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Ransomware Incident Response and Forensics - Before the Ransom

Updated: Jul 1

One thing you may have not realised about ransomware is that it's not immediate. While the data encryption process itself is painfully rapid, targeted ransomware attacks generally take place over a longer period of time. Sophisticated hackers take their time to ensure their efforts are as lucrative as possible. To do so, they learn the ins and outs of their victim’s environment and meticulously map out how they can make the most impact. They learn where the servers are and the data backups live.


Two Weeks To Ransom

Today, almost every targeted ransomware attack starts with an initial spearphishing compromise, followed by the installation of CobaltStrike malware. Then the attackers spread across their target’s network with the goal of deploying the ransomware across as much of the environment as possible.



The ransomware operators themselves are quite open and honest about how their successful business model operates by providing a “free pen-test” report after their target pays the ransom:


The 12 step process the Revil ransomware gang

executed to successfully ransomware one of their targets.


As you can see from the 12-step example above, these attacks take time. We typically see that it takes approximately two weeks from first access to ransomware execution (see e.g. 1, 2, 3).


The good news is that with the right investigative tools in place, organizations have a critical window of opportunity to shut down the attack before the ransomware has a chance to detonate. Let’s take a closer look at how forensics can help organizations take down the attackers before the ransom.


When You Get an Alert for CobaltStrike

When you get an alert for CobaltStrike in your Security Operations Center, the clock starts ticking.


It’s important to stress that the compromised machine should not be wiped by default prior to conducting a detailed investigation. Wiping the machine will make the possibility of stopping the ransomware attack unlikely. In order to understand how the attackers got in, and more importantly, if they have moved laterally or stolen data, a full forensics investigation is required. First, we want to check if this is patient zero and if there is evidence of a spearphish. If so, it’s important to understand if other users have received similar messages and investigate and block those messages accordingly.


Lateral Movement

It’s extremely critical to check for signs of lateral movement as it’s very likely that the attackers have migrated to other systems in the environment. Once inside the network, attackers typically live off the land, leveraging stolen passwords and legitimate admin tools to move to additional workstations and eventually servers. These methods make the attack even more difficult to detect using traditional controls, so it’s important to dive deep into the data to understand the full scope. Relying on automated alerts and detections alone in this situation is not enough. Have you checked for connections to other systems surrounding the initial compromise? Are there signs of password dumping tools on the system? Did the user store plain text passwords on the compromised system? From here, there will likely be certain remediation steps that can be taken, such as resetting potentially compromised passwords.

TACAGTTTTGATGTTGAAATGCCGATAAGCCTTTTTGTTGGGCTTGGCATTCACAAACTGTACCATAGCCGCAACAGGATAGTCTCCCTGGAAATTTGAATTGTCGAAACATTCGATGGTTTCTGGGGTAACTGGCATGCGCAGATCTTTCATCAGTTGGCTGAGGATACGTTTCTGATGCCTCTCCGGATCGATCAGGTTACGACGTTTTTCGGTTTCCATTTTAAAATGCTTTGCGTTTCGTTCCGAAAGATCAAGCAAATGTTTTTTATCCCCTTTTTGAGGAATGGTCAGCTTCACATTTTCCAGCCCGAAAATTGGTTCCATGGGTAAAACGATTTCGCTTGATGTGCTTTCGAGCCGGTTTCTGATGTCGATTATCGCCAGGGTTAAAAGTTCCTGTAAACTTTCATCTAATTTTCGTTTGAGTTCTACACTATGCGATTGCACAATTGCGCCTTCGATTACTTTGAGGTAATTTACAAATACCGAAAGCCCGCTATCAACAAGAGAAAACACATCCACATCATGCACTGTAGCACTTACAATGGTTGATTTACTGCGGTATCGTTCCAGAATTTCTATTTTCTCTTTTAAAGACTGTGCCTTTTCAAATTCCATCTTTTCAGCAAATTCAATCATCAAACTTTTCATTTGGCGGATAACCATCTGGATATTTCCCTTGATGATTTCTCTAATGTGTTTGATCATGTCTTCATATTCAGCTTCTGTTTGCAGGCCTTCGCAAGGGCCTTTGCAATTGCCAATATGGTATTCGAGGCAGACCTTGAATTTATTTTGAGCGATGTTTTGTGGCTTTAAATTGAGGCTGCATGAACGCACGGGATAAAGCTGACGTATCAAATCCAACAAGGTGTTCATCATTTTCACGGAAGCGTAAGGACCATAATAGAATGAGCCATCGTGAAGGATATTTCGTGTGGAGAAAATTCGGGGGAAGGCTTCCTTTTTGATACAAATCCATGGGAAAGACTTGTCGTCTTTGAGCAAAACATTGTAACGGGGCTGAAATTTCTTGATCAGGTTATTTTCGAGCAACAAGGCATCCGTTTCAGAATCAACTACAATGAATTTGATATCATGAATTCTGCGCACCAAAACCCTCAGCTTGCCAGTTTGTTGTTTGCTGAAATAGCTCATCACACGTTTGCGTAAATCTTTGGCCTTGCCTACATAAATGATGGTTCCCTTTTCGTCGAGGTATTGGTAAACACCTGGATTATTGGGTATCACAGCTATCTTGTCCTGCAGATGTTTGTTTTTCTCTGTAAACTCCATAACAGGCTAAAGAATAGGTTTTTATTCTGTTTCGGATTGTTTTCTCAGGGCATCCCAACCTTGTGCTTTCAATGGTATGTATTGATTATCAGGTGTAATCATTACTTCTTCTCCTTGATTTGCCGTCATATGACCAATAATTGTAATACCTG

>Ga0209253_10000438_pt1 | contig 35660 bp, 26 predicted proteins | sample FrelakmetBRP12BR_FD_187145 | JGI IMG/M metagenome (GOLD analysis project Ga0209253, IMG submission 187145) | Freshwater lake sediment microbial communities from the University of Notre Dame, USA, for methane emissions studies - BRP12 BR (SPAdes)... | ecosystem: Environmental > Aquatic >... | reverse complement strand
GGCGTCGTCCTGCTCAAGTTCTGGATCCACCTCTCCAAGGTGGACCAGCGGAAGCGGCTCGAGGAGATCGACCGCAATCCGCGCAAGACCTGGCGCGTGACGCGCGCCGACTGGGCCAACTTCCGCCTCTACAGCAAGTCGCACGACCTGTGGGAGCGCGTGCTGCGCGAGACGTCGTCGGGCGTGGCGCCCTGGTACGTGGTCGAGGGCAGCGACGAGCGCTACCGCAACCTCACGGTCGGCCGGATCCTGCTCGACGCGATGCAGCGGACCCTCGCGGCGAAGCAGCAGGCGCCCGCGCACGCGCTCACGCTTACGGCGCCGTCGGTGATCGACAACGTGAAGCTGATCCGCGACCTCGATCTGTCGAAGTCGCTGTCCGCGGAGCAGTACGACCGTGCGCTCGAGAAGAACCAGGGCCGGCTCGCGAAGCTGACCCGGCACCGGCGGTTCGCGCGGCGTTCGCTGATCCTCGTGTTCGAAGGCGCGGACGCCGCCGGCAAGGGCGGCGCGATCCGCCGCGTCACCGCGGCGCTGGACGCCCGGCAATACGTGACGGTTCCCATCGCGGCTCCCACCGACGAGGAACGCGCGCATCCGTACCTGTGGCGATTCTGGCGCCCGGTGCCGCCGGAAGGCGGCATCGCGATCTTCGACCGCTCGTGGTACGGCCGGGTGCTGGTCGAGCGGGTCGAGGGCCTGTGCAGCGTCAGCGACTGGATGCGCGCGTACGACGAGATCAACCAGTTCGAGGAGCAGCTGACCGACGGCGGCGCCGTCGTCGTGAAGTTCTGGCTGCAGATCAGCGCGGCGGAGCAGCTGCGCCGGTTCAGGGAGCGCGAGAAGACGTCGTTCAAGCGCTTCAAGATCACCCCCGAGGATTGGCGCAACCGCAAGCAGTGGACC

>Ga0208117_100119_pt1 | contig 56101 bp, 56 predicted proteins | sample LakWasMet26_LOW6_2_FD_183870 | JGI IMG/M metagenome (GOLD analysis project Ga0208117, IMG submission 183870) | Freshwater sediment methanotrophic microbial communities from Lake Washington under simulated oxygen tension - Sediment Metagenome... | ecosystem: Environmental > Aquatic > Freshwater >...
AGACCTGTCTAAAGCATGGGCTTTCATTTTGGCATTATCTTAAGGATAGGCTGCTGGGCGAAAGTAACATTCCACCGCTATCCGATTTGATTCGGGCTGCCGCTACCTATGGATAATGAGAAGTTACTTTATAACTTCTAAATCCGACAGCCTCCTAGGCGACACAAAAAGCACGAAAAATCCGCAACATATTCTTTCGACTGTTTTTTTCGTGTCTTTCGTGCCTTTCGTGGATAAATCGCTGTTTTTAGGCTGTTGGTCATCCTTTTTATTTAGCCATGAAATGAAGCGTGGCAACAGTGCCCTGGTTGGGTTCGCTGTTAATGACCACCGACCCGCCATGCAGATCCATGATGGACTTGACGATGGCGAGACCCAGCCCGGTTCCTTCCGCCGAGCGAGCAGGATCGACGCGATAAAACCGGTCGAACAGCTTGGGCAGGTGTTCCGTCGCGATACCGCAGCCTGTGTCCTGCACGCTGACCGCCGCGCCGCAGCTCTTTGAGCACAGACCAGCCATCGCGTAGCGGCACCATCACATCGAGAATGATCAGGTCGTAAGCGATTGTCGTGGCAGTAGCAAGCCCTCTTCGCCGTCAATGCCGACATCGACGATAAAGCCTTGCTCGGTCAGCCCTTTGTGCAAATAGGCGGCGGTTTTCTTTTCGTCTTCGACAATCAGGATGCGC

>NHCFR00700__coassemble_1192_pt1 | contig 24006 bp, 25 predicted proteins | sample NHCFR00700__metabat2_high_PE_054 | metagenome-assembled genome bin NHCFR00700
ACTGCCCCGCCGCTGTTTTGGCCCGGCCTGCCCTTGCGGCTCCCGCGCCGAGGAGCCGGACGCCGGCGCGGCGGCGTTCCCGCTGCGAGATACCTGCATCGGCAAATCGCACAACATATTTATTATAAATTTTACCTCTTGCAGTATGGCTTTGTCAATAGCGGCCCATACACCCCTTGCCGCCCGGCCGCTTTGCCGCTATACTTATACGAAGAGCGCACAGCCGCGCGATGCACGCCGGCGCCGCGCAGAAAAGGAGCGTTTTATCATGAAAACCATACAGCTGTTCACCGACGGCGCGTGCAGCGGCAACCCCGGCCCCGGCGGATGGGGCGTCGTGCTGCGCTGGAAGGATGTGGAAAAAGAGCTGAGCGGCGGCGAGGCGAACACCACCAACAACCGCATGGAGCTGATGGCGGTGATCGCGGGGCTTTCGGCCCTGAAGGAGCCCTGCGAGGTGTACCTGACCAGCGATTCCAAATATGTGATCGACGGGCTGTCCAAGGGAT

Data Theft

A new technique ransomware gangs have recently started employing is exfiltrating data, in addition to deploying the ransomware itself. This doubles the attacker's chances that the victim will pay the hefty ransom they’ve requested. If you have the ability to monitor for significant upticks in traffic leaving your network, this can be a warning sign. In addition, large amounts of company data sitting in unexpected folder locations or large zip archives of company documents sitting on publicly accessible web-servers can indicate staging for data exfiltration.


“T Minus One” a.k.a. “Mimikatz on the Domain Controller”

Finally, the attacker will find a way to deploy the ransomware across the organisation at scale. For this stage of the attack, it’s important to pay particular attention to any unusual activity on domain controllers or servers that are used to deploy software or patches across the estate.


If You’re Too Late…

Unfortunately, most ransomware investigations start after the ransomware has been deployed. However, there are still important actions you can take to mitigate the damage to your business and expedite recovery. Stay tuned for a blog dedicated to ransomware investigations post breach.


Investigating Ransomware in Cado Response





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